Wednesday, October 29, 2008

School's out

This postcard remained in my memory ever since I first saw it. We’d put it to one side with lots of other cards to look at again at a later date. The later date has come and it’s now for sale.

This is a photograph of what was left of Boulevard des Ecoles (school boulevard) in the town of Lens in the North of France. I imagine the boy in the picture is standing on what is left of his school. Lens was first bombarded in October 1914 and the town was occupied until 1918. The population of 18,000 was reduced by half. How did those people manage? Where did they go?

The town also suffered a lot of damage during world war II

Sunday, October 19, 2008

A little bird told me

One of the seagulls on this postcard is arriving in Geneva to tell everyone that Peter will soon be arriving home in Switzerland to begin his very busy retirement.

This postcard was posted in Geneva in 1902 and is in excellent condition. I have seen the same card in black and white. I prefer the colouring on this one.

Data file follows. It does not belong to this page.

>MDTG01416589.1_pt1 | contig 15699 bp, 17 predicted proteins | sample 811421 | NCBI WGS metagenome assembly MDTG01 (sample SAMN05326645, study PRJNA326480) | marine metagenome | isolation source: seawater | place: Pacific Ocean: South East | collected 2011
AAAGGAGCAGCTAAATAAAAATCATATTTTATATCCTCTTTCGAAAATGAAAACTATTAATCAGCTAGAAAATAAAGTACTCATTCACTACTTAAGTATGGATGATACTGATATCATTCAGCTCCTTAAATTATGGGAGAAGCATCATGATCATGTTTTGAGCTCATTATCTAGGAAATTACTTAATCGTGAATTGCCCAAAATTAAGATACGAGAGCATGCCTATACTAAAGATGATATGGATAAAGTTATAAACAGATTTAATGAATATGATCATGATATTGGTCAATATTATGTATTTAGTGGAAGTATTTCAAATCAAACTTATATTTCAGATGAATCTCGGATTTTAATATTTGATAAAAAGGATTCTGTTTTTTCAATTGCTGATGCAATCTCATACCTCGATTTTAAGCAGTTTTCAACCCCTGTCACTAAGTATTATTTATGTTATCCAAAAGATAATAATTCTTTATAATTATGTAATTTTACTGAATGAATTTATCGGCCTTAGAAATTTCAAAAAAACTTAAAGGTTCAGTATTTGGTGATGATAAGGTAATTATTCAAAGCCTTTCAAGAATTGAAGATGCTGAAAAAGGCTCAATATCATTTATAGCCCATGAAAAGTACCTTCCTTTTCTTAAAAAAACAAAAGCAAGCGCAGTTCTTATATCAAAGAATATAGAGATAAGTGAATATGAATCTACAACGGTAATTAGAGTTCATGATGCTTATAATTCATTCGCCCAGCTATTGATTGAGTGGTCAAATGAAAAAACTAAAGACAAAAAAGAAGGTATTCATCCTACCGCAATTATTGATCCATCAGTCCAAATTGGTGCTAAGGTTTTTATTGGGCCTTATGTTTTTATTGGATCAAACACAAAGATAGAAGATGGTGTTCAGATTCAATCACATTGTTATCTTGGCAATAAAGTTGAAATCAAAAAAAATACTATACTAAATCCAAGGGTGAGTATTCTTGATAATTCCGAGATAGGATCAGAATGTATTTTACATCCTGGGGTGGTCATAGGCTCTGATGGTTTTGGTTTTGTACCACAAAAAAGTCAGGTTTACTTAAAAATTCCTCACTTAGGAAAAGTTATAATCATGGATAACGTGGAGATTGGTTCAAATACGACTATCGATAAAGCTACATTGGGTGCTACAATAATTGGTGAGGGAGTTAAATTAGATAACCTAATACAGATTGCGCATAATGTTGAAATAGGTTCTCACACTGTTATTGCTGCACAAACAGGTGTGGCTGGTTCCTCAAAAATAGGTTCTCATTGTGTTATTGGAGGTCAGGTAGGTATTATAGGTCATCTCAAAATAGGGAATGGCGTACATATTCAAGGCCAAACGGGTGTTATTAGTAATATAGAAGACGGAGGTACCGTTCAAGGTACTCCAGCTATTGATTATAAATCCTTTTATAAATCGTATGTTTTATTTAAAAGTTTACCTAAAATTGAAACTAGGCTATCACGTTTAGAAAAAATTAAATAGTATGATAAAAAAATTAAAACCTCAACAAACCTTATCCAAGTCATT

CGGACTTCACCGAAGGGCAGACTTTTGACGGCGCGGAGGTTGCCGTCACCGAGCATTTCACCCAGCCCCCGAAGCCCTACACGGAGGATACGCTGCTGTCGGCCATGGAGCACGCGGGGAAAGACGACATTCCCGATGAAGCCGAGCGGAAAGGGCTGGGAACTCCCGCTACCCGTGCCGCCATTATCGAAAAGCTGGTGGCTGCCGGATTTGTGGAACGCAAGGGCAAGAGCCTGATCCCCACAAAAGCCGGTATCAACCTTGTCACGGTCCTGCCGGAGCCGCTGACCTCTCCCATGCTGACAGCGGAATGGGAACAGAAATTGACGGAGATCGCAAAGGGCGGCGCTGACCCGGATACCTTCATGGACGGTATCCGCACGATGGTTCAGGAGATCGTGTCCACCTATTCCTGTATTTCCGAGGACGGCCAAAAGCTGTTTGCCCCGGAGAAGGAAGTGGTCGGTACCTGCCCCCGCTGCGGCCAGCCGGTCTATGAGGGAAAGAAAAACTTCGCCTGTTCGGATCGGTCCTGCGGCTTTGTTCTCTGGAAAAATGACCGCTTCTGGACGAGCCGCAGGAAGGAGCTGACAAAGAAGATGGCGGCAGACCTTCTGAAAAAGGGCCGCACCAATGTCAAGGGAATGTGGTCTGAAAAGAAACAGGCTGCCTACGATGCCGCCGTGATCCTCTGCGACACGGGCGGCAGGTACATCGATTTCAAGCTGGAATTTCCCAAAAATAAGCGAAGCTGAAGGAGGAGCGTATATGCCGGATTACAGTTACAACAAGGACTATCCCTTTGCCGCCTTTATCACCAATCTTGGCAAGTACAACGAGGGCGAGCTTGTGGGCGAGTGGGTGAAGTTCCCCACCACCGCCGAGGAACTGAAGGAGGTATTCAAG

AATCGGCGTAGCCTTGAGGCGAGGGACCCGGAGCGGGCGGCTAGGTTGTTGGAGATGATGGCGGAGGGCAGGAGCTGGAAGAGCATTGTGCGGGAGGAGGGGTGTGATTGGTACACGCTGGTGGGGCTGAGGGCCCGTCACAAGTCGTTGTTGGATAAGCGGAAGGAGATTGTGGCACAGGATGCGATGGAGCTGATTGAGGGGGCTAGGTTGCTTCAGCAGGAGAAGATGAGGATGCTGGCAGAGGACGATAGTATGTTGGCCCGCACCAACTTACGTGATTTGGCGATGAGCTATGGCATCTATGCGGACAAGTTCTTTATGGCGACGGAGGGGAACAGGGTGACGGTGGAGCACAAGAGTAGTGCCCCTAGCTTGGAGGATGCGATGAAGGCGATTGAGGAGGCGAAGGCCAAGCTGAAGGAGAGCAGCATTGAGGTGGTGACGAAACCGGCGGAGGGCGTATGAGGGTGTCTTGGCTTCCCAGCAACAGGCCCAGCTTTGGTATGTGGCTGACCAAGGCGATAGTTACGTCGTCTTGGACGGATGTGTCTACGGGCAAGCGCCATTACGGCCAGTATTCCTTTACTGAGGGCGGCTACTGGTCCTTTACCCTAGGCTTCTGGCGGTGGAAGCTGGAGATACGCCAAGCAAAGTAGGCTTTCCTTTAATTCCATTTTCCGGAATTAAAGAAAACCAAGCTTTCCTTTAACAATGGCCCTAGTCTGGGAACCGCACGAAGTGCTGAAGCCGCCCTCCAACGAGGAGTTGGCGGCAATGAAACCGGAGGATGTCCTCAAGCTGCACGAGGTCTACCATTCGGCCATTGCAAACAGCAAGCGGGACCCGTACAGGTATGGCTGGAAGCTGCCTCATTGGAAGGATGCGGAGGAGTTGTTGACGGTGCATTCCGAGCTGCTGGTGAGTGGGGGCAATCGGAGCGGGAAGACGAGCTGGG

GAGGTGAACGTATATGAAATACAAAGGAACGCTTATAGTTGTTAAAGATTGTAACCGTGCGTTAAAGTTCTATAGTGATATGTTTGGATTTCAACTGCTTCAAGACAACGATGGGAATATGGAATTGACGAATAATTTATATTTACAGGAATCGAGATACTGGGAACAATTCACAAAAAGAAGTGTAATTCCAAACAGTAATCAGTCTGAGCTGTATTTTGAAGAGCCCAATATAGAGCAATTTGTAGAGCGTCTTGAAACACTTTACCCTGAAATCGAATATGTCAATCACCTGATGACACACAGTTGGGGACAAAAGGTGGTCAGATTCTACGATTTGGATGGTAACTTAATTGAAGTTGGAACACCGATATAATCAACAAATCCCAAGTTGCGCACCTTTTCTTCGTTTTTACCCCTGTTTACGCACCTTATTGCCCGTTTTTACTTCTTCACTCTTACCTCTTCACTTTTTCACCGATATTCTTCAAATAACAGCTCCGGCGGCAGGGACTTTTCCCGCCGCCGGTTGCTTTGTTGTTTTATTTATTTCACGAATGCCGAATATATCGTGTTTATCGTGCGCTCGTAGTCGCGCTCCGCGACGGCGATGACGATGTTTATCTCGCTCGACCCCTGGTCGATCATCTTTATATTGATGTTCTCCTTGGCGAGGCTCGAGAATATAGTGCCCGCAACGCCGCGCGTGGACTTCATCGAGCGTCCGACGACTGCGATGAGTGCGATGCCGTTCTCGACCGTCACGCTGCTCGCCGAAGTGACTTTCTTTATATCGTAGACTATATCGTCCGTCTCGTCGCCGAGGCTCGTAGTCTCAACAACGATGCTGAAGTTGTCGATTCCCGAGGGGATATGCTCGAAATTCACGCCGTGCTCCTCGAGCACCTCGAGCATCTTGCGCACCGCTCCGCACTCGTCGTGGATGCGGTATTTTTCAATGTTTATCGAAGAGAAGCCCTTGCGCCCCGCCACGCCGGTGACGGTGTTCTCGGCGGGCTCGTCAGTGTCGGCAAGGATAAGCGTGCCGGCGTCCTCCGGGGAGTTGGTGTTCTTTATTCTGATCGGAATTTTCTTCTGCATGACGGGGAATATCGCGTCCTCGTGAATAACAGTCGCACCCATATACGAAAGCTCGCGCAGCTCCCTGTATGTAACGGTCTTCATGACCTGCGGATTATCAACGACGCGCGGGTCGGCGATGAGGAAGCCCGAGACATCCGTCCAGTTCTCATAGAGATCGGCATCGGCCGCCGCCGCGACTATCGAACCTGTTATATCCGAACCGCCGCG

Thursday, October 09, 2008

The arrival of the Americans

While I was preparing this card for auction this morning I was taken on an interesting journey through the history of U.S. WW1 uniforms. I wanted to check up on two of the hats, I wondered it they were Canadian, but no, they were worn by American soldiers. I discovered that the winter uniforms were made of wool. Very good for the winter but when it was wet they became very heavy and uncomfortable.

The Americans arrived in June 1917 and this photo was taken on July 4th at Les Invalides in Paris, which is the army museum where you can also see the tomb of Napoléon Bonaparte. Of all the people passing by do you think that anyone might possibly recognise one of these soldiers? I hope they all arrived back home safely.

Monday, October 06, 2008

The Language of stamps

Did you know that you have to be careful when you place a stamp on an envelope? This postcard was produced for a philatelic exhibition in Paris in 1941. The stamps were all real, stuck on especially for the postcard.

Here is a translation for the next time you send a love letter through the post:

Straight: You don’t love me
Upside-down: I don’t dare.
To the left: Ardent love
To the right: The beginnings of love
Horizontal right: Tenderly yours
Horizontal left: Passionately yours

Click on the postcards for a better view.